Aug 15, 2019

STEM Courses Strong, As Trinity Points Hold Steady

Trinity's STEM courses saw points increases in today's CAO announcement, while points for some arts degrees also rose.

Emer MoreauNews Editor
Róisín Power for The University Times

Demand for STEM degrees were the clear favourite for Trinity’s CAO applicants this year, seeing higher points increases than any other faculty.

Demand for courses in health science remained high, while demand for degrees from the schools of business and law was mixed.

17,920 students, a fifth of all CAO applications, put Trinity on their CAO application list, with 3,335 offers for Trinity courses made today.


After falling by 93 points last year, computer science with a language bounced back strongly with a 106-point increase from 350 to 456. A degree in computer science by itself increased from 444 to 467.

Engineering, a course that has steadily increased in popularity in recent years, saw a points hike again, from 488 to 497. The points for mathematics also increased from 534 to 566.

The most significant change in the points for health science degrees was that of occupational therapy, which increased by 14 points to 521. Pharmacy increased from 555 to 567, while medicine dropped by one point to 730, and dental science saw no change.

In a press statement, Vice-Provost Jurgen Barkhoff congratulated students who had received a CAO offer.

Barkhoff promised the College “will provide you with the best of teaching and support to help you continuously develop and fulfill your full potential both academically and personally”.

This year is the second year of Trinity’s overhauled general science degree, which requires applicants to pick one of four strands instead of specialising later in their degree. Geography and geoscience saw the greatest change, up 22 points to 435. Biological and biomedical sciences went up from 509 to 520, and physical sciences increased by one point to 510. Chemical sciences fell from 507 to 499

While BESS climbed 11 points to 520, most of the courses comprised of business studies and a language saw a decline in points. The exception was business studies and Spanish, which went up by one point to 518.

Applications to Trinity’s global business course rose by nearly 40 per cent, with the points increasing from 555 to 566. Earlier this year, Trinity’s new €80-million Business School opened.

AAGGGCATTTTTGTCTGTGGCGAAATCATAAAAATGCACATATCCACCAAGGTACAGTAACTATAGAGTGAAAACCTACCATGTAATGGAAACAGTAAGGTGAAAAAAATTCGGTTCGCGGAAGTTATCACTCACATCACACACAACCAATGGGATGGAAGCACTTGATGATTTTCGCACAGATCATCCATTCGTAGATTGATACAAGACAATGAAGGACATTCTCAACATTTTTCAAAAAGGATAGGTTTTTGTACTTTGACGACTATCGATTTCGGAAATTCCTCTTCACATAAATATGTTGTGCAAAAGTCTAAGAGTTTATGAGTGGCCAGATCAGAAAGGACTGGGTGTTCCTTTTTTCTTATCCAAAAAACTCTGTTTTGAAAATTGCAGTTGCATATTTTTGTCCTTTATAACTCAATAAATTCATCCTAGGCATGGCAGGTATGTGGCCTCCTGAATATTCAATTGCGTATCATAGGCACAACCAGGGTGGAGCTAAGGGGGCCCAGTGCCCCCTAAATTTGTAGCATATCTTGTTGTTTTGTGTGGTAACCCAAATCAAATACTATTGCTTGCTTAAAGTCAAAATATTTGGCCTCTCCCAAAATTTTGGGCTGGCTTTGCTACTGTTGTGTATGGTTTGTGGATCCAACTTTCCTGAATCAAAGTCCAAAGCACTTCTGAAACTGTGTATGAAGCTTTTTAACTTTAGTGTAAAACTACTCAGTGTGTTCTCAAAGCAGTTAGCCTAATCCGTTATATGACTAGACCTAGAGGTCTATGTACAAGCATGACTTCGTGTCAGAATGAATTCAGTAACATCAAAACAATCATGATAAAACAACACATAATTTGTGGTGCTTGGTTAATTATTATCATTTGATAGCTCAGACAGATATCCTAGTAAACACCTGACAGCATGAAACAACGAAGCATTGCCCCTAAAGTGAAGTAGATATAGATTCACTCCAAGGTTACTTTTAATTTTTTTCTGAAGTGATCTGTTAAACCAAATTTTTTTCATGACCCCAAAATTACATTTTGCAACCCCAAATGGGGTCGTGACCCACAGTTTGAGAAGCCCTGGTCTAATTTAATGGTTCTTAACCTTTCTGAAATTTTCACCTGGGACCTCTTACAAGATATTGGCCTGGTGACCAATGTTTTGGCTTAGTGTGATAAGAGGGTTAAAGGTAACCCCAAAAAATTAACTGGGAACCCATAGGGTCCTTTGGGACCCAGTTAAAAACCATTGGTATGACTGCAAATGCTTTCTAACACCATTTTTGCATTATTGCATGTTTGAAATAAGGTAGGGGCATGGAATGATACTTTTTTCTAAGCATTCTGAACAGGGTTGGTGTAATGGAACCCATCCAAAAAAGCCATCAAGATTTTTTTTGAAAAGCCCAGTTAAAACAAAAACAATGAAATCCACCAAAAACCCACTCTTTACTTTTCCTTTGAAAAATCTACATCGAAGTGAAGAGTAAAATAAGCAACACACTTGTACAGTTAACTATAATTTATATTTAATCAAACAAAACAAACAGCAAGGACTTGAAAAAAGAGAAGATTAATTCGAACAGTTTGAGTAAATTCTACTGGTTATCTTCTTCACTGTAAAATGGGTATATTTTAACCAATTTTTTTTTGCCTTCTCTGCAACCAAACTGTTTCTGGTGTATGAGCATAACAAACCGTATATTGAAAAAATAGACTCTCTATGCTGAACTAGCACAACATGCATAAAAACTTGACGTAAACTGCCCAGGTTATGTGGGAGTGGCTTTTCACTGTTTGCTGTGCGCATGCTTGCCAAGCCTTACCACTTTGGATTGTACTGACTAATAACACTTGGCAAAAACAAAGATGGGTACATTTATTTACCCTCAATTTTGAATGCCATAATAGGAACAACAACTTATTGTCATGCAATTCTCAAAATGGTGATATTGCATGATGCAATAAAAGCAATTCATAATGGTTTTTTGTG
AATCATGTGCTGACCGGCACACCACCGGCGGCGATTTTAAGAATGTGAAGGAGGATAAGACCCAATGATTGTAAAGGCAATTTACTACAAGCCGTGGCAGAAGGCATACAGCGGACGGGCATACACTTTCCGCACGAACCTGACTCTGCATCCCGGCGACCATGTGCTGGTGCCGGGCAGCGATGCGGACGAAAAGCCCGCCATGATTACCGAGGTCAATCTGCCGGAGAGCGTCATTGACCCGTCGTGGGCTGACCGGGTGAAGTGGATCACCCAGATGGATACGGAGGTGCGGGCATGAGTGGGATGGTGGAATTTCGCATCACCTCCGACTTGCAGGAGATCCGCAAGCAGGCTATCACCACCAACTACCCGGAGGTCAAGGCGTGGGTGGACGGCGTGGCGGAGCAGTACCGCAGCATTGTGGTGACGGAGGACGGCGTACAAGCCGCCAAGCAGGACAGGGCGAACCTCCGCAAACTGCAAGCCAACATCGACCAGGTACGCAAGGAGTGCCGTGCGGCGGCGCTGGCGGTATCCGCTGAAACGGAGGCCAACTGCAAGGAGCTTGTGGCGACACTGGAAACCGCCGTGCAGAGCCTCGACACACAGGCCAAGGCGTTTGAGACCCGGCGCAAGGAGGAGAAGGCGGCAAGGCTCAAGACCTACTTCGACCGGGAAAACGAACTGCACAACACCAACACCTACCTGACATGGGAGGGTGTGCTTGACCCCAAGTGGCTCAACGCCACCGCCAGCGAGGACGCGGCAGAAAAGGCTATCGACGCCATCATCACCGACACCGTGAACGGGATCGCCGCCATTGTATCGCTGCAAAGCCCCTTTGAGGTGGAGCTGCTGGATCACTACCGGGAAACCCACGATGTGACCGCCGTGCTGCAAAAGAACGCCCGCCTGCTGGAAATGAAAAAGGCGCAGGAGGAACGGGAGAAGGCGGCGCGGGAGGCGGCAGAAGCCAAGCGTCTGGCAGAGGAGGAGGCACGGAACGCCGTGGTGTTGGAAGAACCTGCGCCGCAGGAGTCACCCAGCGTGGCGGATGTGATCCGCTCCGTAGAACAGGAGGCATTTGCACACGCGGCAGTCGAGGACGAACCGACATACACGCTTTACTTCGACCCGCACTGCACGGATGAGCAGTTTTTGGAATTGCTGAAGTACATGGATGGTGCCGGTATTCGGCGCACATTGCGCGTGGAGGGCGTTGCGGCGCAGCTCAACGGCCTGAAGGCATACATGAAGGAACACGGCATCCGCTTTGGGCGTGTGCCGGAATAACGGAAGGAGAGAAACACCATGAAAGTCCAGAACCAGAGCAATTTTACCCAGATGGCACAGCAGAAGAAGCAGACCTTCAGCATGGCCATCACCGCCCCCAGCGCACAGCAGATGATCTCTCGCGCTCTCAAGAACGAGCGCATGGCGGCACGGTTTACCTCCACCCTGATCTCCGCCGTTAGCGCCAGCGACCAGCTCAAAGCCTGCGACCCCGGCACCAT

There were also increases in the Arts, Humanities and Social Sciences (AHSS) faculty. History, at 531, went up 25 points. Psychology increased by 22 points to 565 points. This is the first year that students no longer have the option of studying psychology as a joint degree with another humanities subject.

Philosophy, political science, economics and sociology, at 566, saw an increase of three points. The points for law saw no change at 533.

This year, the first round of offers was released earlier than usual, after a landmark ruling from the High Court determined that the appeals system was unfair and unfit for purpose.

As always, the subjects of leaving certificate results and the points race have dominated the media in recent days. Twitter users expressed outrage yesterday after two Fine Gael ministers, speaking to prospective university students, weighed in on the funding crisis in higher education.

Minister for Higher Education Mary Mitchell O’Connor suggested that students check if they are eligible to receive a grand from Student Universal Support Ireland (SUSI) if they are struggling to pay their rent.

The maximum amount a student can receive from SUSI is €3,000, after their tuition is paid. Last month, The University Times reported that just 8% of student accommodation in Dublin costs less than €8,000 per year.

Lorna Fitzpatrick, the president of the Union of Students in Ireland (USI), responded on Twitter to the minister’s comments, saying that “SUSI doesn’t come close to covering the cost of getting an education”.

The same day, Joe McHugh, the minister for education and skills, suggested that students who are priced out of Irish universities should consider “other stepping stones to careers”.

Peter Kavanagh, a Dublin City Councillor for Clondalkin, said on Twitter that “ITs shouldn’t be seen as a consolation prize for those who can’t afford Dublin universities”.

Earlier today, The University Times reported that University College Dublin (UCD) had more first-preference applicants than Trinity from the CAO’s preliminary round.

In recent years, the gap between the two universities in the world rankings has narrowed. Trinity has been falling in the rankings for a number of years, dropping out of the top 100 for the first time in 2018. UCD now stands at 185th place, with Trinity at 108th.

73,034 people applied to the CAO by the February 1st closing date, according to figures released by the body earlier this year. This represents an increase of 391 (0.5 per cent) applicants from the previous year.

The deadline for accepting round one offers is Friday 23rd August at 5.15pm. The second round of offers will be released on August 28th.

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